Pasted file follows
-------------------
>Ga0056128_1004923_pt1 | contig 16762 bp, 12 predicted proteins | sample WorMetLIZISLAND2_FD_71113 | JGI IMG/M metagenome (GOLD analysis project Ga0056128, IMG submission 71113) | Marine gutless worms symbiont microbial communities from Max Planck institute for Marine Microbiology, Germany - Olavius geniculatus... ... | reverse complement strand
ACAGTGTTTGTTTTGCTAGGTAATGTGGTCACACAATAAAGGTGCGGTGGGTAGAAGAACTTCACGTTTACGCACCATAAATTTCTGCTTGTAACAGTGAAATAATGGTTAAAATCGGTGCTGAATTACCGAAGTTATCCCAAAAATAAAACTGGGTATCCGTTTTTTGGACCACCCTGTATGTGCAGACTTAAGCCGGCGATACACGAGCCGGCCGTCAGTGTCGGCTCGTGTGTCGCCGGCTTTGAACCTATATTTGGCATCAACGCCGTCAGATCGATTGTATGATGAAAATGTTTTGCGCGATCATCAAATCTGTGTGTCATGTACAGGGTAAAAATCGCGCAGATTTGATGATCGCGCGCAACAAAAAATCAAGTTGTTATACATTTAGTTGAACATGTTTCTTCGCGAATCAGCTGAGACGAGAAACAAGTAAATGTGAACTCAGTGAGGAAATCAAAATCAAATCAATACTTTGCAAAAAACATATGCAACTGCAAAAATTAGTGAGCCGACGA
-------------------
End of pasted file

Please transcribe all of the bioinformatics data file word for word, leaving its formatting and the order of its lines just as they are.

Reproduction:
>Ga0056128_1004923_pt1 | contig 16762 bp, 12 predicted proteins | sample WorMetLIZISLAND2_FD_71113 | JGI IMG/M metagenome (GOLD analysis project Ga0056128, IMG submission 71113) | Marine gutless worms symbiont microbial communities from Max Planck institute for Marine Microbiology, Germany - Olavius geniculatus... ... | reverse complement strand
ACAGTGTTTGTTTTGCTAGGTAATGTGGTCACACAATAAAGGTGCGGTGGGTAGAAGAACTTCACGTTTACGCACCATAAATTTCTGCTTGTAACAGTGAAATAATGGTTAAAATCGGTGCTGAATTACCGAAGTTATCCCAAAAATAAAACTGGGTATCCGTTTTTTGGACCACCCTGTATGTGCAGACTTAAGCCGGCGATACACGAGCCGGCCGTCAGTGTCGGCTCGTGTGTCGCCGGCTTTGAACCTATATTTGGCATCAACGCCGTCAGATCGATTGTATGATGAAAATGTTTTGCGCGATCATCAAATCTGTGTGTCATGTACAGGGTAAAAATCGCGCAGATTTGATGATCGCGCGCAACAAAAAATCAAGTTGTTATACATTTAGTTGAACATGTTTCTTCGCGAATCAGCTGAGACGAGAAACAAGTAAATGTGAACTCAGTGAGGAAATCAAAATCAAATCAATACTTTGCAAAAAACATATGCAACTGCAAAAATTAGTGAGCCGACGA